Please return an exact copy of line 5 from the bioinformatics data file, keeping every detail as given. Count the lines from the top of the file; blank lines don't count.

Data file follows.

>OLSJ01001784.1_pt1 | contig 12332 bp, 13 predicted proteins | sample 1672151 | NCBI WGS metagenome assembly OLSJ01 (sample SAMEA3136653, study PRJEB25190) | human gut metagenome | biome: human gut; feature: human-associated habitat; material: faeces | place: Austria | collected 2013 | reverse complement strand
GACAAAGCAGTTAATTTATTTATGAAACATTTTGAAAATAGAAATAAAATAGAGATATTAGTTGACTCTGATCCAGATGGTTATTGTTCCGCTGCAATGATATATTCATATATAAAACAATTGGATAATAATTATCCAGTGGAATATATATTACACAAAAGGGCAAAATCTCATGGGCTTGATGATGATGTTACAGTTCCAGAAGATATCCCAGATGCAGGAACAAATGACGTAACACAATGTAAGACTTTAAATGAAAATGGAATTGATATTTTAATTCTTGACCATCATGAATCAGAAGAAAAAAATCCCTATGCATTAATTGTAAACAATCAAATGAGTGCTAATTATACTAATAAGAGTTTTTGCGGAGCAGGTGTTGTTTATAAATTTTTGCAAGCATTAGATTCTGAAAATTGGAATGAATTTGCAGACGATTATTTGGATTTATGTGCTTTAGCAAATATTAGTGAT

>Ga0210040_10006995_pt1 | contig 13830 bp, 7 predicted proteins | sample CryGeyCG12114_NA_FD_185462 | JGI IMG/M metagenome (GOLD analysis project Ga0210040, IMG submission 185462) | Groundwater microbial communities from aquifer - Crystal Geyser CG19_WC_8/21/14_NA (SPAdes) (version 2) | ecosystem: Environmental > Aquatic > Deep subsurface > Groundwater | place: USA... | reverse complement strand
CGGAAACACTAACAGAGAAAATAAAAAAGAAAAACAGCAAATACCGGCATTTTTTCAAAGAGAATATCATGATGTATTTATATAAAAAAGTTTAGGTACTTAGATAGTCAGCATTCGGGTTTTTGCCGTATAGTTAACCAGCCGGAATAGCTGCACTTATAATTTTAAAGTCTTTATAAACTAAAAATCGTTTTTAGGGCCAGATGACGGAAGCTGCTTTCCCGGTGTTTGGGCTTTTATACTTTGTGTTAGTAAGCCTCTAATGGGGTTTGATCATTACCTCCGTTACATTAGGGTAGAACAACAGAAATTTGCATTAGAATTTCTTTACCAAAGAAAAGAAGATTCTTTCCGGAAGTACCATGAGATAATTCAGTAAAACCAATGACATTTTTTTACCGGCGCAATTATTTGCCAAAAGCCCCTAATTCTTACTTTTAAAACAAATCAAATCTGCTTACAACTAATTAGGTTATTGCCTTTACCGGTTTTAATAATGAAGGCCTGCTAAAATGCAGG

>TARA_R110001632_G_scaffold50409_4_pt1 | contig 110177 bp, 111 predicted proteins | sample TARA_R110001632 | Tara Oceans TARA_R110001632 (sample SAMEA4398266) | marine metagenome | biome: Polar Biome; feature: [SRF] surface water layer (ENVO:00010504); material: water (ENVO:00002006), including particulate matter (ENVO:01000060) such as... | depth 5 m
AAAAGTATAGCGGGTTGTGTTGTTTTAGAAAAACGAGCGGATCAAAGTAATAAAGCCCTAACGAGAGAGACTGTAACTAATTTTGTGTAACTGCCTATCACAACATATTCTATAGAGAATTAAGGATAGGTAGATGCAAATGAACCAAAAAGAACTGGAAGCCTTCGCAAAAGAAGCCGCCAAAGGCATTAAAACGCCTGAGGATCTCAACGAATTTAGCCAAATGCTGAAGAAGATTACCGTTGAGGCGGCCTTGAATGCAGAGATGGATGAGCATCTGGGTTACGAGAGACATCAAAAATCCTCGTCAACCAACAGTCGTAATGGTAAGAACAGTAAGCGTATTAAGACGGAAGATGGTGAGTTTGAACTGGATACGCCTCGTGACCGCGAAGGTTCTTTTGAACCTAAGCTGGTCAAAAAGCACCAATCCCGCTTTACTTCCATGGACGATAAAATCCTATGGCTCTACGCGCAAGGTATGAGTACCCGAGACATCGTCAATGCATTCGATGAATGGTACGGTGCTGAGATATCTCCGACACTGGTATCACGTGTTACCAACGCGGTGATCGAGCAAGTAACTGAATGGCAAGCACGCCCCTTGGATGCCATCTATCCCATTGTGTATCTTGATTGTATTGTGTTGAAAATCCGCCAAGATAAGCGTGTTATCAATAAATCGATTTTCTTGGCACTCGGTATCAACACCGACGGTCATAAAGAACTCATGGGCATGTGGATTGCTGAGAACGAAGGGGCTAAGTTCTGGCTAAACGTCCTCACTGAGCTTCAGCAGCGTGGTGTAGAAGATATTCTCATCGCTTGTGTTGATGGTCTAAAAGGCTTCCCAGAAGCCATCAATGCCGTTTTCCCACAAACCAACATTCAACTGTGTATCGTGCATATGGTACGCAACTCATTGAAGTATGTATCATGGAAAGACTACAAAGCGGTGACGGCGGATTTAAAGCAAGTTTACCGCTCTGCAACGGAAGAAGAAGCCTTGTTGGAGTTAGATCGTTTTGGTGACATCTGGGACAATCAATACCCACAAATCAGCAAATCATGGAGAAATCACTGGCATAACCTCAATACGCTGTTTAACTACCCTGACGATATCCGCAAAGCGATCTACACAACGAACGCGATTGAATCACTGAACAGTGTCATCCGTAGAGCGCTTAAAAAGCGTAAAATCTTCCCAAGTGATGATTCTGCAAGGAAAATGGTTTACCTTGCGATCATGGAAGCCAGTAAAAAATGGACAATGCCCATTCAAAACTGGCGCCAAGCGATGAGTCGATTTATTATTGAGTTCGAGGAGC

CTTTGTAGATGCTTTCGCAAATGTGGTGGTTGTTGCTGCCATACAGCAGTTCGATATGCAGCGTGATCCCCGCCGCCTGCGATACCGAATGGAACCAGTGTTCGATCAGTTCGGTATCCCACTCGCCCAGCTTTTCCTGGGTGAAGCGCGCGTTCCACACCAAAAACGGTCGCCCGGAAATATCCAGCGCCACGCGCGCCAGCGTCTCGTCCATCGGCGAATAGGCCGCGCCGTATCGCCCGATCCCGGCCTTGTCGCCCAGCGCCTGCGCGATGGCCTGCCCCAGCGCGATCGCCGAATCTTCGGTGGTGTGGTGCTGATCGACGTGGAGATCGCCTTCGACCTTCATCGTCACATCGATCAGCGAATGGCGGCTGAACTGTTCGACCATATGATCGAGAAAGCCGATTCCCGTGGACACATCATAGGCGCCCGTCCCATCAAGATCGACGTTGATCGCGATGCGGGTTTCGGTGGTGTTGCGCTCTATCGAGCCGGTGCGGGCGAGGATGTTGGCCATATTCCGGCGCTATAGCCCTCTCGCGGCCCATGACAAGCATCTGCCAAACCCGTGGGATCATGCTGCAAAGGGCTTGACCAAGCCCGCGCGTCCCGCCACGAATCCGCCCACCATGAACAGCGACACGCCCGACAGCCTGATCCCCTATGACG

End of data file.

>TARA_R110001632_G_scaffold50409_4_pt1 | contig 110177 bp, 111 predicted proteins | sample TARA_R110001632 | Tara Oceans TARA_R110001632 (sample SAMEA4398266) | marine metagenome | biome: Polar Biome; feature: [SRF] surface water layer (ENVO:00010504); material: water (ENVO:00002006), including particulate matter (ENVO:01000060) such as... | depth 5 m